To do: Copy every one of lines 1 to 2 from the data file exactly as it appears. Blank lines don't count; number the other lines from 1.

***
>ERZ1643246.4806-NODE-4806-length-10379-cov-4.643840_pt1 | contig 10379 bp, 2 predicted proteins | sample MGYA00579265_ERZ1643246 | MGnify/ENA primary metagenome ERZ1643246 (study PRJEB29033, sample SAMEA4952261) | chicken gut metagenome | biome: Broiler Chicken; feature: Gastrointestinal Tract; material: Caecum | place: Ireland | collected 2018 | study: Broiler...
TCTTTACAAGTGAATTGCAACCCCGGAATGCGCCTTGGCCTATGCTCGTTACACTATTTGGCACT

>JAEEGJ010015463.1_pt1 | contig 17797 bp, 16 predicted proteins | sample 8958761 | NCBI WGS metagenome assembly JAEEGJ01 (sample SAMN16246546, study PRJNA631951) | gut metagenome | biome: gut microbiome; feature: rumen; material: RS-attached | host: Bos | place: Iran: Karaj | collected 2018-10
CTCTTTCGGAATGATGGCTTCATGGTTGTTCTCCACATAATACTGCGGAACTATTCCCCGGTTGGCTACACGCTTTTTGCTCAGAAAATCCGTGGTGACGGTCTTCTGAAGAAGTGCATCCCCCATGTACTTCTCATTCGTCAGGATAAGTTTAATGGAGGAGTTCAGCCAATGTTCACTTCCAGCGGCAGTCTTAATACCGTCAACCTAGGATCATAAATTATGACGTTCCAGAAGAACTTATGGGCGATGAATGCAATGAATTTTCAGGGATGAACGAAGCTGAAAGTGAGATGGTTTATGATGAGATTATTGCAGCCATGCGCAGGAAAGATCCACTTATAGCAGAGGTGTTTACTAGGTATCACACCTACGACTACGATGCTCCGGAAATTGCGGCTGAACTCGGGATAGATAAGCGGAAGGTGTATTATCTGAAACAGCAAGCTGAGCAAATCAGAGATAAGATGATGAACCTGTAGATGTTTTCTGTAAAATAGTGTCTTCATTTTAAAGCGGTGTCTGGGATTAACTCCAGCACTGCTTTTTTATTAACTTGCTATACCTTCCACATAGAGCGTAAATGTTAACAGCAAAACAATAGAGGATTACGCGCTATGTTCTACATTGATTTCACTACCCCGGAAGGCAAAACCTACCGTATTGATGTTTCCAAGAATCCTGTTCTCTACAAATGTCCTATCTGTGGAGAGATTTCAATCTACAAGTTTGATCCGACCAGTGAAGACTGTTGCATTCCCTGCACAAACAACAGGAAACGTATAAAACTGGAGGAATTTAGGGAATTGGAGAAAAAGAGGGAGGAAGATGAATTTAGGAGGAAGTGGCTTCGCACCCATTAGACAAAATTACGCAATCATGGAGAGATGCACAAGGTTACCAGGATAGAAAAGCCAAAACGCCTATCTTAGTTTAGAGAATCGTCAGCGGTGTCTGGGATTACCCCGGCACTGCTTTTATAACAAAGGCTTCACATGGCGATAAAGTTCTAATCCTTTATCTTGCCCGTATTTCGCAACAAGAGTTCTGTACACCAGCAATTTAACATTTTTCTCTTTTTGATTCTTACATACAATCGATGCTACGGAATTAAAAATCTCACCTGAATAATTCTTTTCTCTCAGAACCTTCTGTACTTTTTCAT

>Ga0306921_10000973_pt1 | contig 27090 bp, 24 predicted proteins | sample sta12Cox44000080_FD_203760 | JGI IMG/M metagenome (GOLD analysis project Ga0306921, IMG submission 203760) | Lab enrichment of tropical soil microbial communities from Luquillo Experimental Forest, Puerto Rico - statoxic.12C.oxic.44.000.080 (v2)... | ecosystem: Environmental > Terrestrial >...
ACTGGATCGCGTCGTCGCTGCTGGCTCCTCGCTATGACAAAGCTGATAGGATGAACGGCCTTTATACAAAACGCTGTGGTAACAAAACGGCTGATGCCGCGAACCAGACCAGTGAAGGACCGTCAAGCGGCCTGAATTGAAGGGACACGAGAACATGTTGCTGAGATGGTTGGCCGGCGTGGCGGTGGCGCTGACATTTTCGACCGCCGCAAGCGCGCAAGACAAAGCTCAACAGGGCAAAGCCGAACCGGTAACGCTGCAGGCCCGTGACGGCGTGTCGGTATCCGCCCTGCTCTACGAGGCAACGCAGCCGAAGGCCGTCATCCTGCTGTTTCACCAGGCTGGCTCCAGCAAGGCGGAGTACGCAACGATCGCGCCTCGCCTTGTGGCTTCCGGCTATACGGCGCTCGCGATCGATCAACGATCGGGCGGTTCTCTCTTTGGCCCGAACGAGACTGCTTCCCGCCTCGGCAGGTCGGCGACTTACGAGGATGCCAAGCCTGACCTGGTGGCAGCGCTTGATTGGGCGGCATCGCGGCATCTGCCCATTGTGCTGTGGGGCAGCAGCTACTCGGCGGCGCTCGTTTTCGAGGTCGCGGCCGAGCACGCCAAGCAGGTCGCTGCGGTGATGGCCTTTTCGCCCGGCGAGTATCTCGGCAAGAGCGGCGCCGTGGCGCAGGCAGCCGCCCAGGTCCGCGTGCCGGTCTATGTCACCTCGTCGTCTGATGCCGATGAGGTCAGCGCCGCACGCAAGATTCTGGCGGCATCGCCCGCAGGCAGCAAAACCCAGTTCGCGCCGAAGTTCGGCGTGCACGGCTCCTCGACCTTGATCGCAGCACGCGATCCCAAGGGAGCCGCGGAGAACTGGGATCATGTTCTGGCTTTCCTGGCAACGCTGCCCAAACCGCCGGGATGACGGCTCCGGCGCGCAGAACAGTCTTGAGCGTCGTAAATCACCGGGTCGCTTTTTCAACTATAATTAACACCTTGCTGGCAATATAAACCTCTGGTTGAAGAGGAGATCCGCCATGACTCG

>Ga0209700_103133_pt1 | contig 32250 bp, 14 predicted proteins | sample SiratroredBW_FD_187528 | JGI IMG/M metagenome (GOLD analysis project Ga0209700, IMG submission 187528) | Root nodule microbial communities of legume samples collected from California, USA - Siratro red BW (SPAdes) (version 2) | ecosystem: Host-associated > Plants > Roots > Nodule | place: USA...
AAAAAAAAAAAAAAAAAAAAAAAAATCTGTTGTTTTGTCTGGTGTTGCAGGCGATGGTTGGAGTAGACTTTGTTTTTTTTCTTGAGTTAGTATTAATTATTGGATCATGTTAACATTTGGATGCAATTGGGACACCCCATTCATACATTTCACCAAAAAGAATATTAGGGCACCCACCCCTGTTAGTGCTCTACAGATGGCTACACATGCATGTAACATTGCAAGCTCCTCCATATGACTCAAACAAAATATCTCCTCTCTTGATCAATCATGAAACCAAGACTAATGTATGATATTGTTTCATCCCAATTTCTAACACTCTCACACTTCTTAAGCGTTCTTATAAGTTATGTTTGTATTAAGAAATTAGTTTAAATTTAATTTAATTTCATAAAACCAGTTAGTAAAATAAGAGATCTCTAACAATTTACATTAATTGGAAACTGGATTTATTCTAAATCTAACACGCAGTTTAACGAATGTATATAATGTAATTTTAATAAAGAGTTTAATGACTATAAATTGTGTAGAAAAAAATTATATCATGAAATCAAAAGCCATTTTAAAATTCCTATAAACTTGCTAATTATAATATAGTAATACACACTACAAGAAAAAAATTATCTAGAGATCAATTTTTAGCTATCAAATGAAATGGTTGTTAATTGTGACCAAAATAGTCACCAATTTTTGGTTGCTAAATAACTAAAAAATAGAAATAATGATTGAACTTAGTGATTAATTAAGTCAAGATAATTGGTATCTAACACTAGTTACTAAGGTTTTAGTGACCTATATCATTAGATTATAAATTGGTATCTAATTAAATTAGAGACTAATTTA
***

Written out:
>ERZ1643246.4806-NODE-4806-length-10379-cov-4.643840_pt1 | contig 10379 bp, 2 predicted proteins | sample MGYA00579265_ERZ1643246 | MGnify/ENA primary metagenome ERZ1643246 (study PRJEB29033, sample SAMEA4952261) | chicken gut metagenome | biome: Broiler Chicken; feature: Gastrointestinal Tract; material: Caecum | place: Ireland | collected 2018 | study: Broiler...
TCTTTACAAGTGAATTGCAACCCCGGAATGCGCCTTGGCCTATGCTCGTTACACTATTTGGCACT